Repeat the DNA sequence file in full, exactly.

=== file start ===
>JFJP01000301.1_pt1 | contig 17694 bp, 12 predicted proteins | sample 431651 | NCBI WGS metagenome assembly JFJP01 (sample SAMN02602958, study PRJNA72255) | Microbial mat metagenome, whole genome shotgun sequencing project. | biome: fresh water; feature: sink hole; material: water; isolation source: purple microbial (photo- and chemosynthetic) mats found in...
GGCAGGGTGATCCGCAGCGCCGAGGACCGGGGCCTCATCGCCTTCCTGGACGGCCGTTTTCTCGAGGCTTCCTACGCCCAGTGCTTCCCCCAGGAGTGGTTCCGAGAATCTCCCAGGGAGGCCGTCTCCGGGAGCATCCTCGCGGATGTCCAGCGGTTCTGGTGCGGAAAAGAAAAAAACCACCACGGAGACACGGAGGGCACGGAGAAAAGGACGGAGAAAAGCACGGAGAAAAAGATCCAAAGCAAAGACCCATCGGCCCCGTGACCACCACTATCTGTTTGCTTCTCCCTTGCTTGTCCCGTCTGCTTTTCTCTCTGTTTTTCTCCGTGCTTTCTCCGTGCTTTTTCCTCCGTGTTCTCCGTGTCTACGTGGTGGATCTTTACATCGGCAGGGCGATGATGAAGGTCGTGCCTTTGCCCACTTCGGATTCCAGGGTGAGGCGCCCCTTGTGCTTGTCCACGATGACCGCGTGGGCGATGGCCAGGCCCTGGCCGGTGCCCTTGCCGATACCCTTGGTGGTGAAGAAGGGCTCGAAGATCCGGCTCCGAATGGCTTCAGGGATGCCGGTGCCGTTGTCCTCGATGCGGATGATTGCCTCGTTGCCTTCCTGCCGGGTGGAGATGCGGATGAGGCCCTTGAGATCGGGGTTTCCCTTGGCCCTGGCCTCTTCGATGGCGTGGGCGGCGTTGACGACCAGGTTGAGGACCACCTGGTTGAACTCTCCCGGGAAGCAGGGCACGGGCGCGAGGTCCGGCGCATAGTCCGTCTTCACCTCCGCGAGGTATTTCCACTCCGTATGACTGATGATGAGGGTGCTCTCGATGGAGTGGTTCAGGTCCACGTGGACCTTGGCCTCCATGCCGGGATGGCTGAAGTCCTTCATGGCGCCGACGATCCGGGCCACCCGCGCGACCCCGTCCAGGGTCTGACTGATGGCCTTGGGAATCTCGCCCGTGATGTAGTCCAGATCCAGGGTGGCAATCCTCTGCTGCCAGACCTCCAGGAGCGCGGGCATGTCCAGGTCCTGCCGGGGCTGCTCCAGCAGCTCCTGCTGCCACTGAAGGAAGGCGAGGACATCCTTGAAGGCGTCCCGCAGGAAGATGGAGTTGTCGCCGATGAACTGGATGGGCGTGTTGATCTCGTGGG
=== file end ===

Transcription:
>JFJP01000301.1_pt1 | contig 17694 bp, 12 predicted proteins | sample 431651 | NCBI WGS metagenome assembly JFJP01 (sample SAMN02602958, study PRJNA72255) | Microbial mat metagenome, whole genome shotgun sequencing project. | biome: fresh water; feature: sink hole; material: water; isolation source: purple microbial (photo- and chemosynthetic) mats found in...
GGCAGGGTGATCCGCAGCGCCGAGGACCGGGGCCTCATCGCCTTCCTGGACGGCCGTTTTCTCGAGGCTTCCTACGCCCAGTGCTTCCCCCAGGAGTGGTTCCGAGAATCTCCCAGGGAGGCCGTCTCCGGGAGCATCCTCGCGGATGTCCAGCGGTTCTGGTGCGGAAAAGAAAAAAACCACCACGGAGACACGGAGGGCACGGAGAAAAGGACGGAGAAAAGCACGGAGAAAAAGATCCAAAGCAAAGACCCATCGGCCCCGTGACCACCACTATCTGTTTGCTTCTCCCTTGCTTGTCCCGTCTGCTTTTCTCTCTGTTTTTCTCCGTGCTTTCTCCGTGCTTTTTCCTCCGTGTTCTCCGTGTCTACGTGGTGGATCTTTACATCGGCAGGGCGATGATGAAGGTCGTGCCTTTGCCCACTTCGGATTCCAGGGTGAGGCGCCCCTTGTGCTTGTCCACGATGACCGCGTGGGCGATGGCCAGGCCCTGGCCGGTGCCCTTGCCGATACCCTTGGTGGTGAAGAAGGGCTCGAAGATCCGGCTCCGAATGGCTTCAGGGATGCCGGTGCCGTTGTCCTCGATGCGGATGATTGCCTCGTTGCCTTCCTGCCGGGTGGAGATGCGGATGAGGCCCTTGAGATCGGGGTTTCCCTTGGCCCTGGCCTCTTCGATGGCGTGGGCGGCGTTGACGACCAGGTTGAGGACCACCTGGTTGAACTCTCCCGGGAAGCAGGGCACGGGCGCGAGGTCCGGCGCATAGTCCGTCTTCACCTCCGCGAGGTATTTCCACTCCGTATGACTGATGATGAGGGTGCTCTCGATGGAGTGGTTCAGGTCCACGTGGACCTTGGCCTCCATGCCGGGATGGCTGAAGTCCTTCATGGCGCCGACGATCCGGGCCACCCGCGCGACCCCGTCCAGGGTCTGACTGATGGCCTTGGGAATCTCGCCCGTGATGTAGTCCAGATCCAGGGTGGCAATCCTCTGCTGCCAGACCTCCAGGAGCGCGGGCATGTCCAGGTCCTGCCGGGGCTGCTCCAGCAGCTCCTGCTGCCACTGAAGGAAGGCGAGGACATCCTTGAAGGCGTCCCGCAGGAAGATGGAGTTGTCGCCGATGAACTGGATGGGCGTGTTGATCTCGTGGG